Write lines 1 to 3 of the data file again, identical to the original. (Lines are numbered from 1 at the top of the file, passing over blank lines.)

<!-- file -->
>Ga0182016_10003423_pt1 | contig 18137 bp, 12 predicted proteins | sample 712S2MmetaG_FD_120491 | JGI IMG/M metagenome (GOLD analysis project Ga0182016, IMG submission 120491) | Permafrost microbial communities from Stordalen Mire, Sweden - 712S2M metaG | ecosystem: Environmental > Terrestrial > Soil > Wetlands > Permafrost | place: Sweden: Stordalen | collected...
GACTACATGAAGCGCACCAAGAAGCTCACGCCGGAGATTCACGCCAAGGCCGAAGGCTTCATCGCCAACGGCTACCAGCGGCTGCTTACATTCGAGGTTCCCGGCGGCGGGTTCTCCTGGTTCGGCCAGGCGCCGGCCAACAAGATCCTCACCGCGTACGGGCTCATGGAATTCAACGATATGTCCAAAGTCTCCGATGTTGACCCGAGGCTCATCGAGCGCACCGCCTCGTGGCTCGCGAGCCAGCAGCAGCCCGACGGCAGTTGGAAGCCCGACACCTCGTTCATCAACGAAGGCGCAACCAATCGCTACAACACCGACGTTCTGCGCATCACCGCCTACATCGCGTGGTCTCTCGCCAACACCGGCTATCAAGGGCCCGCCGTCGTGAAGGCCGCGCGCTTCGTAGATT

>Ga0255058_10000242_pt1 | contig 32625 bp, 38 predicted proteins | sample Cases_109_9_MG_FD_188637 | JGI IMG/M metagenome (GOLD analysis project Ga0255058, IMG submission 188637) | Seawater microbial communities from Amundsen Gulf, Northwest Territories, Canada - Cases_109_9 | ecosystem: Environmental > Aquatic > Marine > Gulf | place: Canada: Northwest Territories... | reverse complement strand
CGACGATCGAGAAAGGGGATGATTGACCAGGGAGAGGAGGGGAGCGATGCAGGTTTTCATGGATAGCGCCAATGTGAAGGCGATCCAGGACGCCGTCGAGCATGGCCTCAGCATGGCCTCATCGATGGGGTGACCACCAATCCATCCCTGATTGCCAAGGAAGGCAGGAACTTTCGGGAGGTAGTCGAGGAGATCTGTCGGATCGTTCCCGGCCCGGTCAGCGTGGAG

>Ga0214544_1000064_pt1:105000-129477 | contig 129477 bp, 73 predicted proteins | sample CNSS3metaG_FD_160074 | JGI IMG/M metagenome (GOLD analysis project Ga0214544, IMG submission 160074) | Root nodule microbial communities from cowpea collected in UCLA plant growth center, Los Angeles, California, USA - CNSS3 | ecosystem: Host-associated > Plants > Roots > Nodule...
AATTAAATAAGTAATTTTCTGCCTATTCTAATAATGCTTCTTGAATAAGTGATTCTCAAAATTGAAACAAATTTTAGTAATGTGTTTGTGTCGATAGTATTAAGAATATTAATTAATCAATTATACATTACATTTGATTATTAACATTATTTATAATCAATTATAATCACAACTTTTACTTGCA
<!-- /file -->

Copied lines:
>Ga0182016_10003423_pt1 | contig 18137 bp, 12 predicted proteins | sample 712S2MmetaG_FD_120491 | JGI IMG/M metagenome (GOLD analysis project Ga0182016, IMG submission 120491) | Permafrost microbial communities from Stordalen Mire, Sweden - 712S2M metaG | ecosystem: Environmental > Terrestrial > Soil > Wetlands > Permafrost | place: Sweden: Stordalen | collected...
GACTACATGAAGCGCACCAAGAAGCTCACGCCGGAGATTCACGCCAAGGCCGAAGGCTTCATCGCCAACGGCTACCAGCGGCTGCTTACATTCGAGGTTCCCGGCGGCGGGTTCTCCTGGTTCGGCCAGGCGCCGGCCAACAAGATCCTCACCGCGTACGGGCTCATGGAATTCAACGATATGTCCAAAGTCTCCGATGTTGACCCGAGGCTCATCGAGCGCACCGCCTCGTGGCTCGCGAGCCAGCAGCAGCCCGACGGCAGTTGGAAGCCCGACACCTCGTTCATCAACGAAGGCGCAACCAATCGCTACAACACCGACGTTCTGCGCATCACCGCCTACATCGCGTGGTCTCTCGCCAACACCGGCTATCAAGGGCCCGCCGTCGTGAAGGCCGCGCGCTTCGTAGATT

>Ga0255058_10000242_pt1 | contig 32625 bp, 38 predicted proteins | sample Cases_109_9_MG_FD_188637 | JGI IMG/M metagenome (GOLD analysis project Ga0255058, IMG submission 188637) | Seawater microbial communities from Amundsen Gulf, Northwest Territories, Canada - Cases_109_9 | ecosystem: Environmental > Aquatic > Marine > Gulf | place: Canada: Northwest Territories... | reverse complement strand